Posted October 8, 2012
Book: How to Pray the Dominican Way: Ten Postures, Prayers & Practices That Lead Us To God
Author: Angelo Stagnaro
Paraclete Press. Brewster, MA. 2012. pp. 151
An Excerpt from the Foreword:
Most people (Dominicans included), when they come across the medieval manuscript of The Nine Ways of Prayer of St. Dominic, with the miniature illuminated illustrations of the prayer postures that St. Dominic used, tend to be impressed and edified by these postures that our saint used, but they see no practical applications of these to their lives. The curious would find them quaint, but even serious seekers and believing Christians, though impressed by the use that our holy Father made of these common medieval postures, would tend to shy away from trying them in their own prayer life.
Angelo Stagnaro not only encourages the reader to try these prayer postures for a week at a time, but he also gives very useful tips on how to get the most out of them while praying. He also uses the structure of The Nine Ways of Prayer as a framework to discuss various modes and approaches to prayer as suggested by the disposition that posture brings about. He is able to intelligently "unpack" each approach in simple, down-to-earth terminology. And so we examine together the Rosary, the Stations of the Cross, meditation in the Jesuit manner, the ancient mode of holy reading, or lectio divina, and the monastic meditation that disposes one for contemplation, which is treated in some depth.
An Excerpt from the Book:
Dominic's eighth way of prayer was dedicated to reading either the Bible, especially the Gospels, or a spiritual treatise. When he practiced lectio divina, the reading of spiritual topics with spiritual intentions, he would do so alone, away from others. Before opening the book, he would make the sign of the cross and then give thanks to God for the book itself, his literacy, and the opportunity to read the book before him. He would lift it above his head and offer his thanks, then bring it to his lips and kiss it. When reading the Gospels, he would cross himself upon the forehead, his lips, and once again upon his heart as believers do during Mass when the Gospel is read aloud. He took special care and reverence when he read Christ's very words. When doing so, he would cover his head and hide his face with the hood of his habit. At times he was brought to tears of joy and repentance.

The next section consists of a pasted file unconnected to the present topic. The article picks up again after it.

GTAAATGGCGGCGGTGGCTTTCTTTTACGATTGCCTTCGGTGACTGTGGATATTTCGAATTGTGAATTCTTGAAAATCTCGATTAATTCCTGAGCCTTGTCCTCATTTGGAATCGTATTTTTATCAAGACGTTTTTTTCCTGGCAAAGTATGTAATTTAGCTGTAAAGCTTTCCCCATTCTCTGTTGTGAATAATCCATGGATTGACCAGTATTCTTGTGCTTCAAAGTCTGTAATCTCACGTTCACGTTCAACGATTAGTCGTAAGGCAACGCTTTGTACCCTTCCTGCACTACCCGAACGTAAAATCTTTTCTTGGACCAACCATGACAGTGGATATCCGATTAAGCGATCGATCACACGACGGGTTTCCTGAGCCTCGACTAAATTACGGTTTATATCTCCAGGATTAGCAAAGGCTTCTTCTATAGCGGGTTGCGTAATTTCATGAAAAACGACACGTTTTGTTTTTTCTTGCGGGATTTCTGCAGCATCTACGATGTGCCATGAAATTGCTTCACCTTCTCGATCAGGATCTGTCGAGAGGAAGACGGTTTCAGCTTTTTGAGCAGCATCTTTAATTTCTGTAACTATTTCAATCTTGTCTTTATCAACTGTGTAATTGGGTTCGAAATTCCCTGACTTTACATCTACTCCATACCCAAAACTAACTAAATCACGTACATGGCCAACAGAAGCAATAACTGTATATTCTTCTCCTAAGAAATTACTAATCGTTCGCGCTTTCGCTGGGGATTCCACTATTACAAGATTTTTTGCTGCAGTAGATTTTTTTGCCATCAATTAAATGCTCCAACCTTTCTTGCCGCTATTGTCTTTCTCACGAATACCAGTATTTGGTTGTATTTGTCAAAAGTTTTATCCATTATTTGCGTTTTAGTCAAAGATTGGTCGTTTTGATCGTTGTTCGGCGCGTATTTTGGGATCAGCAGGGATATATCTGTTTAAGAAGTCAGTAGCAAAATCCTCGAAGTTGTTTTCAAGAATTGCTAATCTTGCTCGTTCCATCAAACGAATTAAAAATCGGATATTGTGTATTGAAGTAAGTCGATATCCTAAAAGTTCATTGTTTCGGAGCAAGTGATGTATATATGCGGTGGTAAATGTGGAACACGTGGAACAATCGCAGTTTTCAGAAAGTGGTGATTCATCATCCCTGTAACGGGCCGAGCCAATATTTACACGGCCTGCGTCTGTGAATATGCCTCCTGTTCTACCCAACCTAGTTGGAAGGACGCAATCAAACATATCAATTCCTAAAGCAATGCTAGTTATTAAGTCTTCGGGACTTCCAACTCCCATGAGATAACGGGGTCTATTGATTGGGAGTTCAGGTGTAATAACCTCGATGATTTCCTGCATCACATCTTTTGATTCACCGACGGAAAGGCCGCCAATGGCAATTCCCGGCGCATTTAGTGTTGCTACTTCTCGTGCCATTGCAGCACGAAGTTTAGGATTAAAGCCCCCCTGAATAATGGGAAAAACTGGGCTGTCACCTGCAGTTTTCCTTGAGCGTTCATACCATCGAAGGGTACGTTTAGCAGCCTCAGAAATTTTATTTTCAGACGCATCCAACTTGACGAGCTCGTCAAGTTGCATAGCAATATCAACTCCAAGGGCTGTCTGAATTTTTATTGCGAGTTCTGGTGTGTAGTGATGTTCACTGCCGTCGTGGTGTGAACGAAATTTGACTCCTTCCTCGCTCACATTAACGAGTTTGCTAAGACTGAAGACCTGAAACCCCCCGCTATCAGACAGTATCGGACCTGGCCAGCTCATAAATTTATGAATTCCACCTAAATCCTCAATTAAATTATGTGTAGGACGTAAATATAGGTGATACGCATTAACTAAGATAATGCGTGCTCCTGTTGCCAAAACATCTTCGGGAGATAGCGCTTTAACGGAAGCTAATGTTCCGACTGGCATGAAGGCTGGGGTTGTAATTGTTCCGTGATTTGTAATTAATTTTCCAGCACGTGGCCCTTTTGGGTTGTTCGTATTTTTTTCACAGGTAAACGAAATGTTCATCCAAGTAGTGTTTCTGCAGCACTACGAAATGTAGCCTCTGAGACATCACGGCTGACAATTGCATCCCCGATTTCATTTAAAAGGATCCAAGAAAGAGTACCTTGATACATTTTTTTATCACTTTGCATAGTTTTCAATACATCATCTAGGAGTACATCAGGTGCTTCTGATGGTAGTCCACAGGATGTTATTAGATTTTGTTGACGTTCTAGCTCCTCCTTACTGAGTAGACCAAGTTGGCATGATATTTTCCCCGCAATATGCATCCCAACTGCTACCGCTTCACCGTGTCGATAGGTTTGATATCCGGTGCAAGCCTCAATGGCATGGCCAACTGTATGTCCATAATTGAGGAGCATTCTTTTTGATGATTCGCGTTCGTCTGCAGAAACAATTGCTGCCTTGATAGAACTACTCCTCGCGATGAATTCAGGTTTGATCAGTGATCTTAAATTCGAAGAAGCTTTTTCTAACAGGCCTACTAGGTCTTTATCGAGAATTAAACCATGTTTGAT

As Dominic read, he would focus intently on the text before him, making sure he engaged not only his faith but also his mind in deciding whether everything he read was appropriate and understandable. And, when he read a passage that was particularly moving, he would strike his breast, as Christians do during Mass, saying, "Mea culpa! Mea culpa! Or, literally, "I am responsible for my sins! I am responsible for my sins! I am very responsible for my sins!"
When reading, we should move seamlessly from reading to prayer, from prayer to meditation, and from meditation to contemplation. After reading for a bit, Dominic would rise reverently and bow his head for a short time, offering a pray of thanksgiving. Wholly refreshed and in great interior peace, he then returned to this book.
Table of Contents:
A biography of St. Dominic de Guzman
St. Dominic's Nine Ways of Prayer
How to use this book
Humbling oneself before the altar of God
Lying prostrate upon the ground
Concentrating upon the suffering of the world and one's death
Contemplating upon the crucifix and genuflecting
Standing before God
Standing in the cruciform position, contemplating Christ's passion and death and praying the rosary
Praying with hands held high in humble supplication
Meditation as preparation to contemplation
Contemplation: the perfect prayer
Thousands of prayer forms